ZURICH, Switzerland – Swiss voters swung to the right in parliamentary elections on Sunday dominated by concerns over Europe’s migrant crisis, with the country’s largest party, the populist Swiss People’s Party, on track to win a record number of seats.
The Swiss People’s Party (SVP) was seen raking in 29.5 per cent of the vote, compared to the 26.6 per cent won in 2011 and beating its previous record score of 28.9 in 2007, the national broadcaster RTS projected.
That should allow the party, known for its virulent campaigns against immigration, the European Union and Islam, to seize 65 of the 200 seats in the lower house, up from the current 54.
Along with advances made by the centre-right Liberal Party, Switzerland’s third-largest party, which was seen taking three additional seats in addition to its current 30, SVP’s gains should tip the scale in parliament from the centre-left towards a centre-right majority.
Pascal Sciarini, a political scientist at Geneva University, told AFP, that the 11 additional seats for SVP marked “a huge shift in Swiss politics,” adding that “the centre of gravity has clearly shifted to the right.”
The Socialists, the country’s second-largest party, were meanwhile seen shedding two of their current 46 seats, while the Greens and Green Liberal Party were seen losing five and six seats respectively.
The shift to the right comes as surging numbers of migrants and refugees moving through Europe have heightened the focus on the issue in Switzerland, even though the wealthy Alpine nation is yet to be significantly affected by the crisis.
“We have to make Europe less attractive and send a signal that we cannot give asylum here, not even to refugees of war,” SVP chief Toni Brunner told AFP.
Parties to the centre and left meanwhile lamented that the pre-election campaign had been so dominated by the migrant issue.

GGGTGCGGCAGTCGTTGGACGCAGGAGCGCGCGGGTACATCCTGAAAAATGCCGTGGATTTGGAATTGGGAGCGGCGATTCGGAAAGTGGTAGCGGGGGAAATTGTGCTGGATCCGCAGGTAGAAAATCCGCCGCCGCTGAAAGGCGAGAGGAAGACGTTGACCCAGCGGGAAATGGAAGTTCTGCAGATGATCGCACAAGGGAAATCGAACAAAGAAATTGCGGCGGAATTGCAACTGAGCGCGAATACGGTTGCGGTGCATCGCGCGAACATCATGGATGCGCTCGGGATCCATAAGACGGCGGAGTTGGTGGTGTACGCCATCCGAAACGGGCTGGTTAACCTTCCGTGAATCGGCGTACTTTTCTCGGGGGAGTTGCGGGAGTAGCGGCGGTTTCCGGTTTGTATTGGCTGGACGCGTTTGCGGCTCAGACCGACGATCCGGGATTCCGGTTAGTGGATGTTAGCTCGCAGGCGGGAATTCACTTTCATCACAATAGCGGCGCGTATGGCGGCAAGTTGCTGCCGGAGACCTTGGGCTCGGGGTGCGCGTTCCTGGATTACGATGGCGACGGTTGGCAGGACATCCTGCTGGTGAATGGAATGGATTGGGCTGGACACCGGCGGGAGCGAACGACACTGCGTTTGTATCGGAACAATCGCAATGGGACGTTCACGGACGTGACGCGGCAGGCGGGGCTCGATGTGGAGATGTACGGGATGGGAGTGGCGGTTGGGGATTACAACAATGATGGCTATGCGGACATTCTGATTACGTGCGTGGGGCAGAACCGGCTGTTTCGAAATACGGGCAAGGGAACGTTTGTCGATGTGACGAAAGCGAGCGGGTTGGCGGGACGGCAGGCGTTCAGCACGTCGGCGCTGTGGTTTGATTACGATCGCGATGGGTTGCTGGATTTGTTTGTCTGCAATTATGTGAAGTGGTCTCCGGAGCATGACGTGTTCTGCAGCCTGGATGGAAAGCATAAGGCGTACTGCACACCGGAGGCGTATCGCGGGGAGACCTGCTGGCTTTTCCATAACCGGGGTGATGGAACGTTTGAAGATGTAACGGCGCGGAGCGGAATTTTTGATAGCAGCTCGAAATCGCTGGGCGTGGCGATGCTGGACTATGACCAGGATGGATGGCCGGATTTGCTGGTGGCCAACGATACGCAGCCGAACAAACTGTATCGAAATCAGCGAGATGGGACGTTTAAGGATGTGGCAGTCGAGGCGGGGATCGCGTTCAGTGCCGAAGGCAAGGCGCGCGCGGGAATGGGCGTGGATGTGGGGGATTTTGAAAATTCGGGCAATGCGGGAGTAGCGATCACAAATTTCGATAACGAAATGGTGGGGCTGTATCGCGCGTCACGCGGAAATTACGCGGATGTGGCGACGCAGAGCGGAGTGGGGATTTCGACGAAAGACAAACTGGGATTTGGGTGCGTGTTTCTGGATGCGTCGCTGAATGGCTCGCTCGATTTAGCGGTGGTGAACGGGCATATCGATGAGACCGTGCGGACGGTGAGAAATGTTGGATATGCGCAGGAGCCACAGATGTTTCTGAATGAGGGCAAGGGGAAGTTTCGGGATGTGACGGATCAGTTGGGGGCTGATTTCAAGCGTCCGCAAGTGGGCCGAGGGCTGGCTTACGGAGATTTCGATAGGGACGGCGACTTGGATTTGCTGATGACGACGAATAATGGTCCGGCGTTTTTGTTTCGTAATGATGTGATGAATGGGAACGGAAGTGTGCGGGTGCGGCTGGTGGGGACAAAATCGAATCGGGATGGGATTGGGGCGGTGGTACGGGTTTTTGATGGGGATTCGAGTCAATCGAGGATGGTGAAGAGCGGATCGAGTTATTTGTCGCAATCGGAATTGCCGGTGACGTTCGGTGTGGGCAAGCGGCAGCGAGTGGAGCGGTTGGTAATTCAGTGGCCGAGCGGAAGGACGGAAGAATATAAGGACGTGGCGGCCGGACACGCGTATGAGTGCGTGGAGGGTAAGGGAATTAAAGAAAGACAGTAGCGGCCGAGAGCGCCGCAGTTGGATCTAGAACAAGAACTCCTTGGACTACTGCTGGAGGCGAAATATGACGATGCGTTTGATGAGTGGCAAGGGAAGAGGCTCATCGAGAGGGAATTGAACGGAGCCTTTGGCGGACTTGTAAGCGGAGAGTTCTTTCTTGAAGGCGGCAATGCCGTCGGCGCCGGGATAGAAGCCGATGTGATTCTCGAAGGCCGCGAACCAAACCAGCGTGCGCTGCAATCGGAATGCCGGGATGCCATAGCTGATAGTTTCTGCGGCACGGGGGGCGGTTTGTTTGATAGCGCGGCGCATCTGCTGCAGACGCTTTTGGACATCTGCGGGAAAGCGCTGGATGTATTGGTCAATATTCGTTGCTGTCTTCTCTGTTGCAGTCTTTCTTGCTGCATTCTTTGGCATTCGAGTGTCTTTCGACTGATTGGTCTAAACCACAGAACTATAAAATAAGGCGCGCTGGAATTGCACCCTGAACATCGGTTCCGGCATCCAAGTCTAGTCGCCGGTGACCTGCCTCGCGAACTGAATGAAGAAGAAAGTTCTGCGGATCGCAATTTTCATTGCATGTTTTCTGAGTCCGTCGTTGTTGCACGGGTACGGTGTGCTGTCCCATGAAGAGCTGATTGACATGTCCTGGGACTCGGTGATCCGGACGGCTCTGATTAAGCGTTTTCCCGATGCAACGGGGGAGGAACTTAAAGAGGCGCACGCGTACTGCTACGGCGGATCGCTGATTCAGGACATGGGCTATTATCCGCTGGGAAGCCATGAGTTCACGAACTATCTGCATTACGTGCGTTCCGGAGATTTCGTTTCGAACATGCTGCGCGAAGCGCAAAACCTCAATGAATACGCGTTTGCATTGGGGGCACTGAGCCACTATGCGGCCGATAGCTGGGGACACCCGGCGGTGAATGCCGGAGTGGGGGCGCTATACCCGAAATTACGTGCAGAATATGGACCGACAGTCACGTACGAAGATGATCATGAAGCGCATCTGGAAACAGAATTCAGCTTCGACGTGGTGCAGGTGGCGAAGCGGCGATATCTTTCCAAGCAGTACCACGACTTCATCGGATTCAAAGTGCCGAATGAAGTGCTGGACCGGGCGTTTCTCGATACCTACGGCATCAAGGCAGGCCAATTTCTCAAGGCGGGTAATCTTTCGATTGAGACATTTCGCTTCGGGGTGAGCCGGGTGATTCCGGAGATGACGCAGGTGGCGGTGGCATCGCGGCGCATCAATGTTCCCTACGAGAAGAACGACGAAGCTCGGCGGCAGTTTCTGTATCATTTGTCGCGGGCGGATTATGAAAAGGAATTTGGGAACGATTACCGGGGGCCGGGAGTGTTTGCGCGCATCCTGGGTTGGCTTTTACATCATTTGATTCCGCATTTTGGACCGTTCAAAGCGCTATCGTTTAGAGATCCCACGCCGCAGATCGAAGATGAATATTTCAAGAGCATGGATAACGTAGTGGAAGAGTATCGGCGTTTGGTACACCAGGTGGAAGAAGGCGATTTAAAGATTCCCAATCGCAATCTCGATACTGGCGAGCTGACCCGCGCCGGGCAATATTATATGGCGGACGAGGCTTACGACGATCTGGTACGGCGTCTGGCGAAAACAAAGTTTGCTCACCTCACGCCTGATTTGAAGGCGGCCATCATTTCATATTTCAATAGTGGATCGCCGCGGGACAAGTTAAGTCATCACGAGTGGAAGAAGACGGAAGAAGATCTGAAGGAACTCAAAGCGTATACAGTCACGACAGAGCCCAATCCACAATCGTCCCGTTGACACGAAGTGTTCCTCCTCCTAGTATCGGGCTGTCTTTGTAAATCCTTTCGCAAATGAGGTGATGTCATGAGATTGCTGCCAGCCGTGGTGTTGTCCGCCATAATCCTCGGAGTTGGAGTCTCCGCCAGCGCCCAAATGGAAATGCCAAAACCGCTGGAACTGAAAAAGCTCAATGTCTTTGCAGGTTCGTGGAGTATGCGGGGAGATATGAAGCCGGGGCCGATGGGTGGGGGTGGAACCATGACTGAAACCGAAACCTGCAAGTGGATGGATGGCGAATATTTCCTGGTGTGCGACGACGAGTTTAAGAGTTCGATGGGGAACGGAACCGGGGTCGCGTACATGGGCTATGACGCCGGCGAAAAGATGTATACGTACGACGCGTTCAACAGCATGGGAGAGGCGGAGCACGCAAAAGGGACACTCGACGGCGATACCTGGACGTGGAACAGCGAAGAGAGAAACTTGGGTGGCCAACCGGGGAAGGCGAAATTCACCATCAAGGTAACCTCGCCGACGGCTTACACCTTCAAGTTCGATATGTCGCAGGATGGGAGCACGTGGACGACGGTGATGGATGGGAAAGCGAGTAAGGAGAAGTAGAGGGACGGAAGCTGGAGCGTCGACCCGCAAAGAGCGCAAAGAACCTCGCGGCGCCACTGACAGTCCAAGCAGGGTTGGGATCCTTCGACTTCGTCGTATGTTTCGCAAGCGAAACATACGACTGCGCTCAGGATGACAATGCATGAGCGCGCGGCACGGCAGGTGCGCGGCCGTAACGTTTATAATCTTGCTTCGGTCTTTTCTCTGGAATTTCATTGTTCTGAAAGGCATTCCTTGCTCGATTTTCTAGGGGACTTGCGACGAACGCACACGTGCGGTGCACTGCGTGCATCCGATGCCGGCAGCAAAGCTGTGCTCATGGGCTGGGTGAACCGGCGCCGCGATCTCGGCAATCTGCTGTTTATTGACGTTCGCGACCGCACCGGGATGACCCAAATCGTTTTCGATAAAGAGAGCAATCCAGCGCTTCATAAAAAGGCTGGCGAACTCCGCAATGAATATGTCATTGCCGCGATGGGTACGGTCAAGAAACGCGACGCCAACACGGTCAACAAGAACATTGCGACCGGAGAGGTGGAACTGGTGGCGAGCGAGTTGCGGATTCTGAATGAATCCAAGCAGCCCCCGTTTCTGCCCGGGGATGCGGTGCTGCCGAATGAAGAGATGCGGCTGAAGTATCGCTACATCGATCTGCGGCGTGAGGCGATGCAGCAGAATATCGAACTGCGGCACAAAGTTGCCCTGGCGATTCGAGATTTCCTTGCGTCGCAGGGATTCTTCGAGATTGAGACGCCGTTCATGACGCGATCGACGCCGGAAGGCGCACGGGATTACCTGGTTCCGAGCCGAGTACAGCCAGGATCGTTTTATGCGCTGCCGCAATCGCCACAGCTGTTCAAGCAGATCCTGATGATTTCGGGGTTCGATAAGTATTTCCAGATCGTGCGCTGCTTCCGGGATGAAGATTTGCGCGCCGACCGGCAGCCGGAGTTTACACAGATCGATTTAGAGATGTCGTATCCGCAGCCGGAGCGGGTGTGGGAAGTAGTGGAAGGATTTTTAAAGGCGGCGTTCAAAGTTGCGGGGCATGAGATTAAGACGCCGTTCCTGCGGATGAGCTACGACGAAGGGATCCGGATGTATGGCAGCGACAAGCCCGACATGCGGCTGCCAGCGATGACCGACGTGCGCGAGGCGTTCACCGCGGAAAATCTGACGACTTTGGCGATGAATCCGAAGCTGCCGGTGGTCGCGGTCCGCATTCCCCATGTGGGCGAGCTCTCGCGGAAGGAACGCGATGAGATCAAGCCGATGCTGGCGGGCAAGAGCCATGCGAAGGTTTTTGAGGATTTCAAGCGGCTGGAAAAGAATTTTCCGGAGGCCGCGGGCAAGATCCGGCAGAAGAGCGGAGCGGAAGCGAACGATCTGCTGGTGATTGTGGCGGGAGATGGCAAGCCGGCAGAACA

“People voted out of fear,” Socialist candidate Rebecca Ruiz told RTS.
About a quarter of Switzerland’s eight million inhabitants are foreign nationals, and immigration and asylum policies tend to figure among voters’ top concerns.
But the latest survey from the gfs.bern polling institute showed that nearly 50 percent of voters considered migration the most important issue facing the country.
“I think there is a lot at stake, not only when it comes to the reception of refugees, but also the entire problem of the large numbers on the move,” Colette Morel, a 69-year-old retired teacher, told AFP as she cast her ballot in the central canton of Fribourg.
“SVP did not even need to run a campaign. The migrant crisis ran the campaign for them,” Sciarini said.
Among the SVP parliamentarians already sure to take a new seat was Magdalena Martullo-Blocher in Graubunden.
She is the daughter of controversial politician Christoph Blocher, an SVP vice president who served in government from 2004-2007 before being pushed out over his extreme positions and confrontational style.
He insisted earlier this month that his party was the only one that could solve Switzerland’s “asylum problem” and “eliminate the chaos”.
SVP members also credited the party’s opposition to closer ties with the EU for its advance.
Relations with the bloc, Switzerland’s top trading partner, have been badly hit by a narrow Swiss popular vote in February 2014, championed by the SVP, in favour of restricting immigration from the 28-member EU.
The centre-right Liberals are expected to cooperate with SVP on economic and energy issues but take a very different stance on other subjects, including immigration.
It remains unclear however what impact the shift in the lower house will have.
The makeup of the upper house, which counts 46 seats and has an equal legislative say, remains unclear, with a second round of voting required in many cantons.
In any case, power-sharing and consensus rule are the norm in Switzerland and the power balance in parliament is not directly reflected in government.
Once the new parliament is in place, it will in December elect the government, with the seven posts traditionally shared among the major parties from right to left under a tacit decades-old agreement dubbed “the magic formula”, aimed at ensuring political stability.
Despite being the country’s largest party, SVP holds just one seat. It has its eye set on a second seat, which could be easier with a centre-right majority parliament.
Voter turnout, which has not passed 50 per cent in Swiss legislative elections since 1975, was expected to tick in at just over 48 per cent.